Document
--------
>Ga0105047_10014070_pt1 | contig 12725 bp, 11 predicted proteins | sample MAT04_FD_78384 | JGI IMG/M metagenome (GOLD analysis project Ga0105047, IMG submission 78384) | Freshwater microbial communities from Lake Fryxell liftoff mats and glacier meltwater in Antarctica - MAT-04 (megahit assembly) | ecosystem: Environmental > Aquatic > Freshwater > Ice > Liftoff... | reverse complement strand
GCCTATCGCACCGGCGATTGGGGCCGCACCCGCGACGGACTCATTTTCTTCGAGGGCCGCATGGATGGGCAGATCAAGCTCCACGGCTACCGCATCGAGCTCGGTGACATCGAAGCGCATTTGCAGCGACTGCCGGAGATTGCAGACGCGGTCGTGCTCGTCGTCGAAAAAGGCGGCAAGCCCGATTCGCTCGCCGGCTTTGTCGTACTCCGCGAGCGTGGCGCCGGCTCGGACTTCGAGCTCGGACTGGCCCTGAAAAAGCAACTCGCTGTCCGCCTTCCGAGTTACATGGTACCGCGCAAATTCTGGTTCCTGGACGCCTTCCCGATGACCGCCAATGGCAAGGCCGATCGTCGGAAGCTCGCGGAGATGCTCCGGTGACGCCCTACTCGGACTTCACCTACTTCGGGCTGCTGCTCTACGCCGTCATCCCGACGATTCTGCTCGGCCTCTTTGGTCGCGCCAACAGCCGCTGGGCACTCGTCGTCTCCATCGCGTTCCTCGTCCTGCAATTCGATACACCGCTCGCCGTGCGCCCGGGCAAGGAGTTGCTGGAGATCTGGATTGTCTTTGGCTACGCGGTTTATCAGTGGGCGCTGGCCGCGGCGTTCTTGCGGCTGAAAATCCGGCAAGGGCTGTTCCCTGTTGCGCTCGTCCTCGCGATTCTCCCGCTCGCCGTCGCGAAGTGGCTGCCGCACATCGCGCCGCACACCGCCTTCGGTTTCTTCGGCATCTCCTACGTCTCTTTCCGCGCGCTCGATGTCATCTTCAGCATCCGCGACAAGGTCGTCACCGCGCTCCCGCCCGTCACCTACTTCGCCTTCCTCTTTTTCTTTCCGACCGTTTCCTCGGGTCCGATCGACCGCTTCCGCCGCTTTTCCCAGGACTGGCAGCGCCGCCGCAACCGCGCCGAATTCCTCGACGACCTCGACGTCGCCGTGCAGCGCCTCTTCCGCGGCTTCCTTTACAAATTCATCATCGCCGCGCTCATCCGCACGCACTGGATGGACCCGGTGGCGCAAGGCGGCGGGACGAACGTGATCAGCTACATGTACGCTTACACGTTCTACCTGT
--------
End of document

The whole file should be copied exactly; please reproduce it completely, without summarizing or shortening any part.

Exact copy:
>Ga0105047_10014070_pt1 | contig 12725 bp, 11 predicted proteins | sample MAT04_FD_78384 | JGI IMG/M metagenome (GOLD analysis project Ga0105047, IMG submission 78384) | Freshwater microbial communities from Lake Fryxell liftoff mats and glacier meltwater in Antarctica - MAT-04 (megahit assembly) | ecosystem: Environmental > Aquatic > Freshwater > Ice > Liftoff... | reverse complement strand
GCCTATCGCACCGGCGATTGGGGCCGCACCCGCGACGGACTCATTTTCTTCGAGGGCCGCATGGATGGGCAGATCAAGCTCCACGGCTACCGCATCGAGCTCGGTGACATCGAAGCGCATTTGCAGCGACTGCCGGAGATTGCAGACGCGGTCGTGCTCGTCGTCGAAAAAGGCGGCAAGCCCGATTCGCTCGCCGGCTTTGTCGTACTCCGCGAGCGTGGCGCCGGCTCGGACTTCGAGCTCGGACTGGCCCTGAAAAAGCAACTCGCTGTCCGCCTTCCGAGTTACATGGTACCGCGCAAATTCTGGTTCCTGGACGCCTTCCCGATGACCGCCAATGGCAAGGCCGATCGTCGGAAGCTCGCGGAGATGCTCCGGTGACGCCCTACTCGGACTTCACCTACTTCGGGCTGCTGCTCTACGCCGTCATCCCGACGATTCTGCTCGGCCTCTTTGGTCGCGCCAACAGCCGCTGGGCACTCGTCGTCTCCATCGCGTTCCTCGTCCTGCAATTCGATACACCGCTCGCCGTGCGCCCGGGCAAGGAGTTGCTGGAGATCTGGATTGTCTTTGGCTACGCGGTTTATCAGTGGGCGCTGGCCGCGGCGTTCTTGCGGCTGAAAATCCGGCAAGGGCTGTTCCCTGTTGCGCTCGTCCTCGCGATTCTCCCGCTCGCCGTCGCGAAGTGGCTGCCGCACATCGCGCCGCACACCGCCTTCGGTTTCTTCGGCATCTCCTACGTCTCTTTCCGCGCGCTCGATGTCATCTTCAGCATCCGCGACAAGGTCGTCACCGCGCTCCCGCCCGTCACCTACTTCGCCTTCCTCTTTTTCTTTCCGACCGTTTCCTCGGGTCCGATCGACCGCTTCCGCCGCTTTTCCCAGGACTGGCAGCGCCGCCGCAACCGCGCCGAATTCCTCGACGACCTCGACGTCGCCGTGCAGCGCCTCTTCCGCGGCTTCCTTTACAAATTCATCATCGCCGCGCTCATCCGCACGCACTGGATGGACCCGGTGGCGCAAGGCGGCGGGACGAACGTGATCAGCTACATGTACGCTTACACGTTCTACCTGT